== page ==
“Being cool is hard. Staying cool is harder.”
You know them. They’re those people, the ones who intuitively understand the pulse of the now and are always in search of the next-new-thing. They are, in a word, cool. In his article, “The Birth of Cool,” Mike Vuolo tries to determine the point at which cool moved from just describing temperament (a “cool customer”) to describing attitude. Vuolo ultimately finds that while there’s no specific origin for our modern usage of cool, it is very clearly entrenched in everyday language thanks to the "cool cats" of the jazz world. Like jazz, trends are unfixed, changing, and--more often than not--fleeting. That's why it can be so hard to uncover them.
In this exercise, the quest to find cool becomes a game and an immersive team building experience. Have you ever seen something so cool you had to call your friend and tell them about it? Haven’t you ever been so blown away by an idea that you just had to share it with someone? This exercise takes that natural impulse and turns it into a design-oriented research tool. Here’s how to break down the hunt into steps:
Align your mission with concrete objectives. What are you trying to learn about? What do you need to identify? What are the existing knowledge gaps? Use existing research and insights you've gathered to build off of what you already know. Coolhunting is a method that employs deep observation techniques and can complement the design thinking process. You'll want to define a hypothesis that provides a guiding vision for the work you'll be doing. It's important to make sure you're not just floating around looking for something "cool." By taking the time to plan your mission and align it to your goals, you'll ensure you get the most value from this activity.
Building Your Team
In his groundbreaking book, The Tipping Point, Malcolm Gladwell uses the analogy of a medical epidemic to describe a particular social phenomenon: how small ideas can very rapidly spread through a large population. Within the analogy of the “epidemic,” Gladwell likens these arbiters of cool with Patient Zero. There are three specific types of individuals he identifies: “Connectors,” “Mavens,” and “Salesmen.” Connectors know huge groups of people; Mavens are considered “experts,” and Salesmen with unabashedly pitch a good idea. All three have varied approaches, yet all three are integral to social innovation.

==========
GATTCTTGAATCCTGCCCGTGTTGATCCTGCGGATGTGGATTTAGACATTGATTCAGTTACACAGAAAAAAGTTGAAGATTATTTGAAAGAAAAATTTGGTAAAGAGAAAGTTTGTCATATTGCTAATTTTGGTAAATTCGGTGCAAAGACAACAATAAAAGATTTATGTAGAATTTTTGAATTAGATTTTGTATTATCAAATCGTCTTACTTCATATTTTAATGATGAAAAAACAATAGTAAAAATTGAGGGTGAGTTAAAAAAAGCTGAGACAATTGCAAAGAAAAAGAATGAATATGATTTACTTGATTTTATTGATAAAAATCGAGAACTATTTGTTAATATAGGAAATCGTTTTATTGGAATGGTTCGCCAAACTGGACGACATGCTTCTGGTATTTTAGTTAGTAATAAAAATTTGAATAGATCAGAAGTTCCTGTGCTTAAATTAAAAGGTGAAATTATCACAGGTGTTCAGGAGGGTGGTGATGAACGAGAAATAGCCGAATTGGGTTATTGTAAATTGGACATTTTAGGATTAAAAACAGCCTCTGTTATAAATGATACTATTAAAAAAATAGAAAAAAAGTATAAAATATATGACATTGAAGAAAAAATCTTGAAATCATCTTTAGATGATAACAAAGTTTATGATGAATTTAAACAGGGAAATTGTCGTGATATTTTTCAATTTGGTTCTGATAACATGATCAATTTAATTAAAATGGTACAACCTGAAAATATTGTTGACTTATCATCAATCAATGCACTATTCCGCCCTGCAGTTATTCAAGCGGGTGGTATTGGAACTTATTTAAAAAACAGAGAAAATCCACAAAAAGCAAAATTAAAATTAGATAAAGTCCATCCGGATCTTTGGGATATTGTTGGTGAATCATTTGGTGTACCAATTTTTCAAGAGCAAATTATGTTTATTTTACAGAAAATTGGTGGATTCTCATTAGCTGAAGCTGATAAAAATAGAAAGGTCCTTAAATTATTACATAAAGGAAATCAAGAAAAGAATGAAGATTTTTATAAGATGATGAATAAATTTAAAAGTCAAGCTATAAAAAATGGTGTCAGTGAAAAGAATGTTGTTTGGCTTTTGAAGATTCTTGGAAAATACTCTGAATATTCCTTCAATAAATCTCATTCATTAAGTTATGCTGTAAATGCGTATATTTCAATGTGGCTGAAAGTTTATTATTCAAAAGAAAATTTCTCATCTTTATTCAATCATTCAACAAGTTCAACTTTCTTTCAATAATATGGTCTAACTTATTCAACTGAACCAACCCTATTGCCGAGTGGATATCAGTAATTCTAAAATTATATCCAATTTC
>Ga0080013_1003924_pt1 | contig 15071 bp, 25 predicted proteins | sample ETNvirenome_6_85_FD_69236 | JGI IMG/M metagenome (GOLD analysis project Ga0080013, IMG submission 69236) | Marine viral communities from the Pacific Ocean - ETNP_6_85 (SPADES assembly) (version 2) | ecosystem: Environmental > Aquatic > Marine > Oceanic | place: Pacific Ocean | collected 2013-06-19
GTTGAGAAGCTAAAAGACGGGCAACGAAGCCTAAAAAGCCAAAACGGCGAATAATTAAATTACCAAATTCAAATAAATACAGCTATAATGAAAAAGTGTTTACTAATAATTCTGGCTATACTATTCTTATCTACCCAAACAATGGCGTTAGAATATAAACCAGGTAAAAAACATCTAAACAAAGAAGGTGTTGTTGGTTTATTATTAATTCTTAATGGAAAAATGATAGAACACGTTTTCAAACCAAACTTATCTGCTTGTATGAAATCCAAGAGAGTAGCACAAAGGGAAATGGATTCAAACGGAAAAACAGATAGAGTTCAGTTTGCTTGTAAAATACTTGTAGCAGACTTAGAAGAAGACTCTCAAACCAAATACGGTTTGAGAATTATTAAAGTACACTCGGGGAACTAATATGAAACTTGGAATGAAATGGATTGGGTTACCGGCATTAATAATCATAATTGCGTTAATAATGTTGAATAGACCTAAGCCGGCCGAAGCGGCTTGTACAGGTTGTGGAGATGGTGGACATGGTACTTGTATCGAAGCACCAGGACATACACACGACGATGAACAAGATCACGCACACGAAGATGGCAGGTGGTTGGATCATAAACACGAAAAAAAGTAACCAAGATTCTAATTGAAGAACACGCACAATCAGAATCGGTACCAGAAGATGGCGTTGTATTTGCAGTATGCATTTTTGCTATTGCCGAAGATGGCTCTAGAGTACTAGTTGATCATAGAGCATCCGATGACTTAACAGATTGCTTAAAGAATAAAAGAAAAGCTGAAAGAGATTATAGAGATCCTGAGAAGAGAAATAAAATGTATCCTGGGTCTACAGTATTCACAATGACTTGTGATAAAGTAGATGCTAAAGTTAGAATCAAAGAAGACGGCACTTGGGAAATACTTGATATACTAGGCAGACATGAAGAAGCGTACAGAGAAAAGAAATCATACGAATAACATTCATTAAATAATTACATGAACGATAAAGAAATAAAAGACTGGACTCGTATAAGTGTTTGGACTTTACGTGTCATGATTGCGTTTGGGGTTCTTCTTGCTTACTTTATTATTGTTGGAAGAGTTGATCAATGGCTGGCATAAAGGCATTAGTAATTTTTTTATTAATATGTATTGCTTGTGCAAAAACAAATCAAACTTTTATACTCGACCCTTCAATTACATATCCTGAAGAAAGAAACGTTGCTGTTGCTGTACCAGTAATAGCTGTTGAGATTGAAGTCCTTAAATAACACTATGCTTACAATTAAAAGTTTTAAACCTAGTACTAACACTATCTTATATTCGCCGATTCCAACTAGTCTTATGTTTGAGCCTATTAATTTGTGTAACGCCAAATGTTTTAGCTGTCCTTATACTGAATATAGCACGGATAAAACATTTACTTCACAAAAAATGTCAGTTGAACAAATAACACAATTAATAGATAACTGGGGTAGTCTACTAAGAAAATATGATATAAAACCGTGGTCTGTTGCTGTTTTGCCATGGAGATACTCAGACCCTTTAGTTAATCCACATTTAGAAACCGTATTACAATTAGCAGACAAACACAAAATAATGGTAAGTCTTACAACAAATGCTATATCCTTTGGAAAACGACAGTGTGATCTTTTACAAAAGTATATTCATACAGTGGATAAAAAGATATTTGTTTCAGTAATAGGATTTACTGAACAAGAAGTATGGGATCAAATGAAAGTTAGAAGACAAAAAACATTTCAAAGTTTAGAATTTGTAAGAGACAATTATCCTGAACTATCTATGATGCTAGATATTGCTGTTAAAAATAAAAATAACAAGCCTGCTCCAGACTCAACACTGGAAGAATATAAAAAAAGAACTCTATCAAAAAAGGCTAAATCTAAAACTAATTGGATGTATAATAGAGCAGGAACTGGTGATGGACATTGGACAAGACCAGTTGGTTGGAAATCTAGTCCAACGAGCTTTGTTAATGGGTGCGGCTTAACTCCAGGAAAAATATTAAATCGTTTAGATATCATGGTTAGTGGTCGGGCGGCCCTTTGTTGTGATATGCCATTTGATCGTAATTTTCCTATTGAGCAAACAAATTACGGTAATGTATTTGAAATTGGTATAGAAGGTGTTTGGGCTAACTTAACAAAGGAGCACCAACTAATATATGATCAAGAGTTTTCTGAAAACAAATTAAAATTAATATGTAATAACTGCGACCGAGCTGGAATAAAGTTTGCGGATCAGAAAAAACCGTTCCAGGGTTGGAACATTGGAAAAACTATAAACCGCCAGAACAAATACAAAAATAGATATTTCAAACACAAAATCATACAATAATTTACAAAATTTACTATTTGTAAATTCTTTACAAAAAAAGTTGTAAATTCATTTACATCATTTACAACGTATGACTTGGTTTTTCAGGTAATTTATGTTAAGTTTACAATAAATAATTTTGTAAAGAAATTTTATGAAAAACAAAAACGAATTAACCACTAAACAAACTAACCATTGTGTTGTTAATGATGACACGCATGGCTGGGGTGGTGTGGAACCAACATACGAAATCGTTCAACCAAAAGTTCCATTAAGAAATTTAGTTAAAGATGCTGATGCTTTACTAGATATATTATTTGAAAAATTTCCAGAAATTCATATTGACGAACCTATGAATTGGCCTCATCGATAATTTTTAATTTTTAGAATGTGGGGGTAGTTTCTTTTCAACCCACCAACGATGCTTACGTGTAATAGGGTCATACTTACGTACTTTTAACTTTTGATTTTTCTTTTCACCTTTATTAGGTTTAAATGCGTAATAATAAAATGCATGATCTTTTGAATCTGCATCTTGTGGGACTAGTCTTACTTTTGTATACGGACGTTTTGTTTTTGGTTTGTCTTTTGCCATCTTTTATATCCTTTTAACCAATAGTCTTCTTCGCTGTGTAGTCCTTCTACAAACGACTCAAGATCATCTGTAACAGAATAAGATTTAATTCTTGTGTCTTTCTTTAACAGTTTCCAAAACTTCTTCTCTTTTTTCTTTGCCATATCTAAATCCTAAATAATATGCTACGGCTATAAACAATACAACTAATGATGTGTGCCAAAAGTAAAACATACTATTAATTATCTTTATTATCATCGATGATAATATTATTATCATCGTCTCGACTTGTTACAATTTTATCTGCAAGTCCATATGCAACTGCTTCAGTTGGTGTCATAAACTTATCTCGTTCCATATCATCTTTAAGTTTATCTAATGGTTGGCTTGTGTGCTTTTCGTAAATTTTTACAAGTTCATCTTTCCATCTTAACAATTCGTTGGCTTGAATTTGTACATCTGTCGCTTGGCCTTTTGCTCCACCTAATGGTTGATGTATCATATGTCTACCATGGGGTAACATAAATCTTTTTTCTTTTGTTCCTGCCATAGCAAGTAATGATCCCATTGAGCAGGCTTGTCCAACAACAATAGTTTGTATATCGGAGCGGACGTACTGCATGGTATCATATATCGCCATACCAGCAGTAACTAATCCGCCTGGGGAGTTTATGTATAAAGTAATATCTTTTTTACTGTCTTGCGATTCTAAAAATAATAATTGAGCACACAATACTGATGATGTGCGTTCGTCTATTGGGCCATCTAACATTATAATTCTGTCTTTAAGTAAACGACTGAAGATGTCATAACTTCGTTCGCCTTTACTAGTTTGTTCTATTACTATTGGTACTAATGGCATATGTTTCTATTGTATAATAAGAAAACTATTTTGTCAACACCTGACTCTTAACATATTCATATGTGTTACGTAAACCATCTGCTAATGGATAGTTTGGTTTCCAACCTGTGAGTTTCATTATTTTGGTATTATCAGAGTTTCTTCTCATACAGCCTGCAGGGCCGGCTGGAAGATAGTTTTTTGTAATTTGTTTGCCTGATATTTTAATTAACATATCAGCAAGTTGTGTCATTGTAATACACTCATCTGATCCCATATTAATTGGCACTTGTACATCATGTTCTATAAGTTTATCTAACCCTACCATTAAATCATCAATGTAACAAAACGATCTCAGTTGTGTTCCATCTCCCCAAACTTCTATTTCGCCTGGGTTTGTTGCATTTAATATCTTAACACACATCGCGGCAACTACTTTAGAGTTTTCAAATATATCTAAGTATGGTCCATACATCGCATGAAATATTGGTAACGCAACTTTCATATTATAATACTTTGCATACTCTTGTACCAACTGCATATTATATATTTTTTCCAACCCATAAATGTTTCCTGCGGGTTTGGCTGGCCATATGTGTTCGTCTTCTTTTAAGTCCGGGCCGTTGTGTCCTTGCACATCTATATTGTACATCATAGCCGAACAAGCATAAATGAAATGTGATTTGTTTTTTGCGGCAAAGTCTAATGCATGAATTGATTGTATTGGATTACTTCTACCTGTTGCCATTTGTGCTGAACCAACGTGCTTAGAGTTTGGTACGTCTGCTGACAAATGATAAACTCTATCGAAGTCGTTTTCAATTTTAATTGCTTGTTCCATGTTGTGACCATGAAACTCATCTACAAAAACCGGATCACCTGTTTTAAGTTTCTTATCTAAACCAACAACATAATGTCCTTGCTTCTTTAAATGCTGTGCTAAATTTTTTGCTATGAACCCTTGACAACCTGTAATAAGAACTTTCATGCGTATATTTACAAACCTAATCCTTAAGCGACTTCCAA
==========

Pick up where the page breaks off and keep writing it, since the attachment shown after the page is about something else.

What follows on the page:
Coolhunting initially depends on finding those people. Within your project team, think of those extroverted people who love exploring new places and things. That person who immediately introduced themselves to everyone on the team? That’s your connector. The one you go to for restaurant recommendations? There’s a maven. The one who can always convince you to break away from your desk for a coffee break? Obviously a salesperson. Pick team members who are excited and enthusiastic about the exercise--talking to strangers and wandering through new locales isn’t for everyone!
The What and Where
Next, define topics and scout locations. Coolhunting occurs after an initial period of information gathering. Team members are already more accustomed to using the Batterii tools and can be more specific about the types of places they’d like to explore. Choose locations a little bit unexpected and off the beaten track. Explore a new part of your city or region, or go out of town if you your budget allows. Remember that "cool" is fleeting, so if you get a spontaneous opportunity, carpe diem! Leave no stone unturned. Part of understanding what’s relevant depends on seeing a little bit of everything and being able to “curate” a selection from within a larger group.
How Coolhunting Fits Into the Innovation Process
As an exercise, coolhunting shares a reciprocal relationship with innovation. It can be used both proactively to drive ideation and retroactively to understand current industry trends: once you understand cool, you can create it. The Batterii mobile app provides a curatorial platform for information gathering and analysis, which makes design thinking a much simpler task.
What to Do With the Information You Collect
On location, use your phone to capture observations and log them into the designated Project Room. Next, deconstruct themes from what you’ve gathered.
- Use interactive tags to describe why each item is interesting--what’s cool about it? Like the word itself, the experience of something cool often just gives you a feeling.
- In order to translate those sentiments into more tangible design strategies, be specific about your reasoning.
The thrill awaits you; happy hunting!